New Delhi: In a significant judgment upholding gender equality, the Uttarakhand High Court Thursday held that a ‘married daughter’ should be considered for the government job of her deceased father, and that she should fall within the definition of her parents’ ‘family’, just like a ‘married son’.
A bench comprising Chief Justice Ramesh Ranganathan, justices Lok Pal Singh and R.C. Khulbe observed that both a “married son” and a “married daughter” who are dependent on a father who works as a government servant but dies before his retirement, would be equally considered for the job on compassionate grounds.
The high court further said not including “a married daughter” in the definition of her parents’ “family”, thereby denying her the opportunity of being considered for compassionate appointment, amounted to gender discrimination and violated her fundamental rights.
The court also observed that while considering the criteria for compassionate appointments, it was difficult to accept the submission that “dependent married sons” are the norm and “dependent married daughters” are an exception.
‘Ignores present-day realities’
“The classification of a family under the 1974 Rules and the 1975 Regulations, as excluding married daughters, is based on the premise that, on her marriage, a daughter ceases to depend on her father and is, thereafter, dependent on her husband and her in-laws,” the high court said in its judgment.
The HC said such a premise ignored “the realities of present-day society where the numbers of destitute women abandoned by their husbands, or those who are divorced and are not even provided maintenance, are on the rise”.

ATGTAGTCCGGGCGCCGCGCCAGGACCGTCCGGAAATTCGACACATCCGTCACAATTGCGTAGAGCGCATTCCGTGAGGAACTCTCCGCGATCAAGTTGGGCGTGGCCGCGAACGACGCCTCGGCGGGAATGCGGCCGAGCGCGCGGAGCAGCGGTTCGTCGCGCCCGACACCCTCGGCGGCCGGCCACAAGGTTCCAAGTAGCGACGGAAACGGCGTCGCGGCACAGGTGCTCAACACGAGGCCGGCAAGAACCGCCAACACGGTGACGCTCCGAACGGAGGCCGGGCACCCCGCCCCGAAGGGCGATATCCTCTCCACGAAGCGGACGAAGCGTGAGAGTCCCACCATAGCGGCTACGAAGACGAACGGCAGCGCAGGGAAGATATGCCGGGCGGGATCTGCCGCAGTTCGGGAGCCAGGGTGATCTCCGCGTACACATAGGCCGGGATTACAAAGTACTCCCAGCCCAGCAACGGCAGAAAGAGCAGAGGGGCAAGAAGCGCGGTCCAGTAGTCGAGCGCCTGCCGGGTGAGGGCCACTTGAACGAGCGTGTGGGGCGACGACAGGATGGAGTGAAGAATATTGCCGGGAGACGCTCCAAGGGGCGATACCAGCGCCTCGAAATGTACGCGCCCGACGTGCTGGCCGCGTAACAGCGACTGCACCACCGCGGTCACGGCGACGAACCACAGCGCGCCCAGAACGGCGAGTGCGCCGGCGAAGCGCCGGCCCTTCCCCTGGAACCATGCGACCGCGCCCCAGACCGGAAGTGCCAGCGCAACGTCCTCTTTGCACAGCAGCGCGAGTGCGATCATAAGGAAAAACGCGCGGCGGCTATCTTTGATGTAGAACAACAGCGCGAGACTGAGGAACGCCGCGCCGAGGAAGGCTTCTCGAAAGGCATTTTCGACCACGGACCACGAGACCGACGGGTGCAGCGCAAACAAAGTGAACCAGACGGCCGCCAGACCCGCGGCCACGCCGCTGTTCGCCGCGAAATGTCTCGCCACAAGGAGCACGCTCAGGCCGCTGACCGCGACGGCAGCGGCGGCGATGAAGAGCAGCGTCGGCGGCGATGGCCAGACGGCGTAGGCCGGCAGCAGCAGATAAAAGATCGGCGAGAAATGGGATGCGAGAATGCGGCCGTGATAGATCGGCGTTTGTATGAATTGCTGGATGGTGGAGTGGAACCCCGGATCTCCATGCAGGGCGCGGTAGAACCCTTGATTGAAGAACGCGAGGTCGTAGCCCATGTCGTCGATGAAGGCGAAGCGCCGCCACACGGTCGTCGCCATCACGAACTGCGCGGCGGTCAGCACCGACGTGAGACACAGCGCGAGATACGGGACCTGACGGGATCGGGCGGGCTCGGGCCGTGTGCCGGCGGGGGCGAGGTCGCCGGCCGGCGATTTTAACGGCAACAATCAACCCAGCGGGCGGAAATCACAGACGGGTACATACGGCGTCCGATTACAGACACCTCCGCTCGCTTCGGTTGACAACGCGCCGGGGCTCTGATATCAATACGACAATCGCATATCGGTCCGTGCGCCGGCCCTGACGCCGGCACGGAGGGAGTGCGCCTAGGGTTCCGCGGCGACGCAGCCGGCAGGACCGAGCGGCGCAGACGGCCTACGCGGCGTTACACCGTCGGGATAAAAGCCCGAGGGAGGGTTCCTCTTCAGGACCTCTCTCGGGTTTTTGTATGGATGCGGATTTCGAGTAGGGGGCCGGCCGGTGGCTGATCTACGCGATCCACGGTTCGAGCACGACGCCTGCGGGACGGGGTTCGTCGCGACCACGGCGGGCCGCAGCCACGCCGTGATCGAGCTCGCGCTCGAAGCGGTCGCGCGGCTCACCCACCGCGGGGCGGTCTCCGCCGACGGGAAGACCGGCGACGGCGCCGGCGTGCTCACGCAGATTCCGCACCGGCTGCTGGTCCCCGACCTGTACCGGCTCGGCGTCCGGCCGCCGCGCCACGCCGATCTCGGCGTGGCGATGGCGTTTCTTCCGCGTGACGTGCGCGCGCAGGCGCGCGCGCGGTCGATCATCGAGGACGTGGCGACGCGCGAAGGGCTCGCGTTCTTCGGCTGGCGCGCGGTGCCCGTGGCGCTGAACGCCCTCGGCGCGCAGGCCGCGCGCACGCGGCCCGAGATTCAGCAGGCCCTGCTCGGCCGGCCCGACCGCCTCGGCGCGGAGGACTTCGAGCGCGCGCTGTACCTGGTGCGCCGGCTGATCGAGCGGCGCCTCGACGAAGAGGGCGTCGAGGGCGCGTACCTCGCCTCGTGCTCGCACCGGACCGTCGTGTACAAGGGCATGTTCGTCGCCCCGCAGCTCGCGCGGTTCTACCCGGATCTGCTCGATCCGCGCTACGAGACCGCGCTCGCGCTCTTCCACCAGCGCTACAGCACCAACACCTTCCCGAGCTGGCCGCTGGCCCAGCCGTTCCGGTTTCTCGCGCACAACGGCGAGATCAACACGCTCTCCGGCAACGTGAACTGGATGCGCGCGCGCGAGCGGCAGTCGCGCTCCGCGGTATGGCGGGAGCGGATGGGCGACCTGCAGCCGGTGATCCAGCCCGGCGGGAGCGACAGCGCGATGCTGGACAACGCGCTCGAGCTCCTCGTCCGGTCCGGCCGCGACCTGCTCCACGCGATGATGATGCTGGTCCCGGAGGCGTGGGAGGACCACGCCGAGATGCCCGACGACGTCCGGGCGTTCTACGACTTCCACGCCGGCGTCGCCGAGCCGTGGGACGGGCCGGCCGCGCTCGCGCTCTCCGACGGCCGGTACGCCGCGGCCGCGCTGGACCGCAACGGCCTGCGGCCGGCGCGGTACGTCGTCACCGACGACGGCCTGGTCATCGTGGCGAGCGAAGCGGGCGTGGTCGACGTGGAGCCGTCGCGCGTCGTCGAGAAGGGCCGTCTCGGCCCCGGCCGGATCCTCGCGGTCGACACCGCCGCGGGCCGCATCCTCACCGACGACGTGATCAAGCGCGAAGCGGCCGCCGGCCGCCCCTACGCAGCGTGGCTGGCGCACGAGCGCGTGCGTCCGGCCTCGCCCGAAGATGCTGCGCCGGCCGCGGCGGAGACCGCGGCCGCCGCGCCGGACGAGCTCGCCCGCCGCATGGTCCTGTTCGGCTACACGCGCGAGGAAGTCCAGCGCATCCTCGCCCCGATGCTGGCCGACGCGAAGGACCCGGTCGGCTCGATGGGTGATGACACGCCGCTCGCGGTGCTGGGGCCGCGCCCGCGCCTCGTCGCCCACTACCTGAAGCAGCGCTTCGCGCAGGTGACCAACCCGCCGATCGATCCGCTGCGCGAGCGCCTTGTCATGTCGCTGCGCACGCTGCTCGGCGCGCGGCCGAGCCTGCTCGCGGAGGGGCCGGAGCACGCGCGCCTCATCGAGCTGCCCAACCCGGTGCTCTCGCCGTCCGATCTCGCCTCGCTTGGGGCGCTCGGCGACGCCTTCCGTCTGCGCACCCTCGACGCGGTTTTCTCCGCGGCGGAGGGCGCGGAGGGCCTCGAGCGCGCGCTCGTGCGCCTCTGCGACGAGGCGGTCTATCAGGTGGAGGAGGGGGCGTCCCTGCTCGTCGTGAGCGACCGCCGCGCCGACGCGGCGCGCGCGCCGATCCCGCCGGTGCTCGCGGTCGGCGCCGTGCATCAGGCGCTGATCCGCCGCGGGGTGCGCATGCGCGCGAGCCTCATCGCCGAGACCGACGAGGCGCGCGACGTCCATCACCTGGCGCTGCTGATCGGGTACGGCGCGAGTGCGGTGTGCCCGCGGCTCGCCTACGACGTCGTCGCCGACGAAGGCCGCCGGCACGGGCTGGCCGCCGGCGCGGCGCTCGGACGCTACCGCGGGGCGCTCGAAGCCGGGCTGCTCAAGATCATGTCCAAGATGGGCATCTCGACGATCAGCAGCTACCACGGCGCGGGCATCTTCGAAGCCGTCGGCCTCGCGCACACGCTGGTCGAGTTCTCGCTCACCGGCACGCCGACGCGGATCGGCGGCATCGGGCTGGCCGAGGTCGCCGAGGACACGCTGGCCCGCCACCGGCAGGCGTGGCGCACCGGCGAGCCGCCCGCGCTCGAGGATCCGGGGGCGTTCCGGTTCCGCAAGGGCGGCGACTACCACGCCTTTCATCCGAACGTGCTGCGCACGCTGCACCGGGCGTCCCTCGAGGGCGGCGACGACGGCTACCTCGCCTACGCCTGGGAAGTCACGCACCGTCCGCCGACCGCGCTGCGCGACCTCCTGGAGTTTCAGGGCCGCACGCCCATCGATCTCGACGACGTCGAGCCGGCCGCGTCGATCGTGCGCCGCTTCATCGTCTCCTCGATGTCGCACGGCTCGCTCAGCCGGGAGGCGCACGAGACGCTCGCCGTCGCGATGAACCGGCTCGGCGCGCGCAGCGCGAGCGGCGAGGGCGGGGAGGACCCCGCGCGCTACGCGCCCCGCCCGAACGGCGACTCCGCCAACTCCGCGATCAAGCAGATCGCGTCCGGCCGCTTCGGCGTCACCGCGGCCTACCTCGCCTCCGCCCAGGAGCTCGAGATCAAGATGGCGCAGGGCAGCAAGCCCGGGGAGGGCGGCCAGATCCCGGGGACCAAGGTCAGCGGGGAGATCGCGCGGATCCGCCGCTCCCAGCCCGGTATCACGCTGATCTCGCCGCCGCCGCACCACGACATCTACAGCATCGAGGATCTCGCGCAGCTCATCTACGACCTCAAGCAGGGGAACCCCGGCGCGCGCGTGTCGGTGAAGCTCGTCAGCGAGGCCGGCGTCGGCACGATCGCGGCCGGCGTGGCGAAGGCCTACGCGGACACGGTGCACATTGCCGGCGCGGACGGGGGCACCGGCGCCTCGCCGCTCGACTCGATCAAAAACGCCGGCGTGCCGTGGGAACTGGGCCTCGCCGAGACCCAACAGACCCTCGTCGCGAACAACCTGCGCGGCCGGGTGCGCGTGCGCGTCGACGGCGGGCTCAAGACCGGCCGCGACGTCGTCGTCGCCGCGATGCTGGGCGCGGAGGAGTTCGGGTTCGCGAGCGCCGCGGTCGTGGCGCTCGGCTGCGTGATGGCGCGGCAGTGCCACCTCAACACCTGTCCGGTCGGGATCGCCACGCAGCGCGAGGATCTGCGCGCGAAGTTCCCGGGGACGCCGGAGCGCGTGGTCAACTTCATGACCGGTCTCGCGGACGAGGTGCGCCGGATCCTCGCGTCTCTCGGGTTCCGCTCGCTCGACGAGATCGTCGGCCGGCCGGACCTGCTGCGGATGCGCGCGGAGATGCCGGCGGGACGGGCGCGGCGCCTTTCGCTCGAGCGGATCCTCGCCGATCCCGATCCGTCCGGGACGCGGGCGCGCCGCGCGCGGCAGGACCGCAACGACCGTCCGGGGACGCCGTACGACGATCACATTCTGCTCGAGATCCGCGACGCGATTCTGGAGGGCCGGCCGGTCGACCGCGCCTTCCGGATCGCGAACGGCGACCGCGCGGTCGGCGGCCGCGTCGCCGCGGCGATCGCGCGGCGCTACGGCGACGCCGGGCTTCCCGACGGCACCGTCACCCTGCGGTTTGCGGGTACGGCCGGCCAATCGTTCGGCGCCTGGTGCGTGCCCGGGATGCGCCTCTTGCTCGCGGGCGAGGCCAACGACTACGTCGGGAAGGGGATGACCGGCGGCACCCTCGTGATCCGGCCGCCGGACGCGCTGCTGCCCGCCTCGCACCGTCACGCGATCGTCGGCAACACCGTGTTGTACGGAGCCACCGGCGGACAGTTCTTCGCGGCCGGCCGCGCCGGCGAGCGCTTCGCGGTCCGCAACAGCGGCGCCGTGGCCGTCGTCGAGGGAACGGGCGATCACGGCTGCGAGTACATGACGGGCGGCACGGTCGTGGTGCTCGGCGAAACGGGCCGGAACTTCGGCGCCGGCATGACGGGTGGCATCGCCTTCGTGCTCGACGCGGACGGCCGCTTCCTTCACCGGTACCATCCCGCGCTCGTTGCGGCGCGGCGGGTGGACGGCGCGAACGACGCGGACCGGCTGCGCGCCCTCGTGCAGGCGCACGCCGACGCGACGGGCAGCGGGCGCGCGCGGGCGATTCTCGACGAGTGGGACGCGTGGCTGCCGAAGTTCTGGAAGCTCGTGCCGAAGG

Referring to statistics, the court observed: “The policy, based on the marriage of a daughter proving fatal for appointment on compassionate grounds, proceeds in oblivion of husbands harassing and torturing wives in ample measure, and thereby creating a situation for the wives to withdraw from the matrimonial household, and return to her paternal home, usually the first refuge of one in distress.
“Such situations are not uncommon in Indian conditions. These destitute women invariably come back to their parental home, and are supported by their parents both financially and otherwise. This premise of the state government, in making the rule/regulation, is completely flawed and ignores present-day social realities,” the court held.
The HC also pointed out that if the test to be eligible for compassionate appointment was that of dependence, then there was no justification in excluding a “married daughter” from being considered for the government job of her deceased father.
In its verdict, the high court observed that the exclusion of a “dependent married daughter” while including a “dependent married son” in the definition of their parents’ “family” amounted to gender discrimination.
“Just as a son continues to be the son of the deceased government servant, both before and after marriage, so does the daughter. The mere fact that she is married does not result in her ceasing to be the daughter of the deceased government servant,” the court held.
“Just as sons (married or unmarried) or daughters (widowed or unmarried) may also have an independent means of livelihood, and would therefore not be eligible to be considered for compassionate appointment as they are not dependent on the deceased government servant, likewise a married daughter, who is not dependent on the deceased, would also be ineligible for being considered for compassionate appointment,” the court remarked.